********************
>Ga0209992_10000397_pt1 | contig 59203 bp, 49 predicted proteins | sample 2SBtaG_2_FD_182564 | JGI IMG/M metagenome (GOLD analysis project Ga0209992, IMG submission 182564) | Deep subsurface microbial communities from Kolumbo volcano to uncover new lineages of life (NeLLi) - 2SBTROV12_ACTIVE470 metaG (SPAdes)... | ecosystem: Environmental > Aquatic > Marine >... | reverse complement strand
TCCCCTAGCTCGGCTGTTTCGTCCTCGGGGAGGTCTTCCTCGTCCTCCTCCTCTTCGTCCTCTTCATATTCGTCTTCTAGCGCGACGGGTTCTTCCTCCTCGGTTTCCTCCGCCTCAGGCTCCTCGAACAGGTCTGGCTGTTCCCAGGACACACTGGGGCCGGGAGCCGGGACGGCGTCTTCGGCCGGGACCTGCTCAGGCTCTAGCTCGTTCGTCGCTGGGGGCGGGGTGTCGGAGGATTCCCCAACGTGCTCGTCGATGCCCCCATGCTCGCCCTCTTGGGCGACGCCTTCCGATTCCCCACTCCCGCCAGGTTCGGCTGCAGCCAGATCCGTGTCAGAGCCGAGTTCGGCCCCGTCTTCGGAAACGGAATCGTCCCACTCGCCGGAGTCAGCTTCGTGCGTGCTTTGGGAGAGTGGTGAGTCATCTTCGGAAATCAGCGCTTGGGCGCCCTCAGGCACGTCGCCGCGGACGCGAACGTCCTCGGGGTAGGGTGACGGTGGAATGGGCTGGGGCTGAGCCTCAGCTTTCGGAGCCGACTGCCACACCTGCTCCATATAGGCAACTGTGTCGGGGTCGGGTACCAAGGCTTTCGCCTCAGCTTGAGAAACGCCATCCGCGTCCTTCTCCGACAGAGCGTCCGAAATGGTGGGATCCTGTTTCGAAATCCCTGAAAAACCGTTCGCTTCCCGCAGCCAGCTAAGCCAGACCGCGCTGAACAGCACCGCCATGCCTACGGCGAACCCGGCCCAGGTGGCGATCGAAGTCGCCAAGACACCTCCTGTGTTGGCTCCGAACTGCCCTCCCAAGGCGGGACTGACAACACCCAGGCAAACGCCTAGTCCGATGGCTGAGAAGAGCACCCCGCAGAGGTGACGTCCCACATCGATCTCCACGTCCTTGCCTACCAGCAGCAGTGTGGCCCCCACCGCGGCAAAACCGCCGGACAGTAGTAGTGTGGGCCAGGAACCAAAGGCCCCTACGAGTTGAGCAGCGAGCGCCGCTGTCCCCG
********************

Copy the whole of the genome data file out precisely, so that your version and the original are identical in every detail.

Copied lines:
>Ga0209992_10000397_pt1 | contig 59203 bp, 49 predicted proteins | sample 2SBtaG_2_FD_182564 | JGI IMG/M metagenome (GOLD analysis project Ga0209992, IMG submission 182564) | Deep subsurface microbial communities from Kolumbo volcano to uncover new lineages of life (NeLLi) - 2SBTROV12_ACTIVE470 metaG (SPAdes)... | ecosystem: Environmental > Aquatic > Marine >... | reverse complement strand
TCCCCTAGCTCGGCTGTTTCGTCCTCGGGGAGGTCTTCCTCGTCCTCCTCCTCTTCGTCCTCTTCATATTCGTCTTCTAGCGCGACGGGTTCTTCCTCCTCGGTTTCCTCCGCCTCAGGCTCCTCGAACAGGTCTGGCTGTTCCCAGGACACACTGGGGCCGGGAGCCGGGACGGCGTCTTCGGCCGGGACCTGCTCAGGCTCTAGCTCGTTCGTCGCTGGGGGCGGGGTGTCGGAGGATTCCCCAACGTGCTCGTCGATGCCCCCATGCTCGCCCTCTTGGGCGACGCCTTCCGATTCCCCACTCCCGCCAGGTTCGGCTGCAGCCAGATCCGTGTCAGAGCCGAGTTCGGCCCCGTCTTCGGAAACGGAATCGTCCCACTCGCCGGAGTCAGCTTCGTGCGTGCTTTGGGAGAGTGGTGAGTCATCTTCGGAAATCAGCGCTTGGGCGCCCTCAGGCACGTCGCCGCGGACGCGAACGTCCTCGGGGTAGGGTGACGGTGGAATGGGCTGGGGCTGAGCCTCAGCTTTCGGAGCCGACTGCCACACCTGCTCCATATAGGCAACTGTGTCGGGGTCGGGTACCAAGGCTTTCGCCTCAGCTTGAGAAACGCCATCCGCGTCCTTCTCCGACAGAGCGTCCGAAATGGTGGGATCCTGTTTCGAAATCCCTGAAAAACCGTTCGCTTCCCGCAGCCAGCTAAGCCAGACCGCGCTGAACAGCACCGCCATGCCTACGGCGAACCCGGCCCAGGTGGCGATCGAAGTCGCCAAGACACCTCCTGTGTTGGCTCCGAACTGCCCTCCCAAGGCGGGACTGACAACACCCAGGCAAACGCCTAGTCCGATGGCTGAGAAGAGCACCCCGCAGAGGTGACGTCCCACATCGATCTCCACGTCCTTGCCTACCAGCAGCAGTGTGGCCCCCACCGCGGCAAAACCGCCGGACAGTAGTAGTGTGGGCCAGGAACCAAAGGCCCCTACGAGTTGAGCAGCGAGCGCCGCTGTCCCCG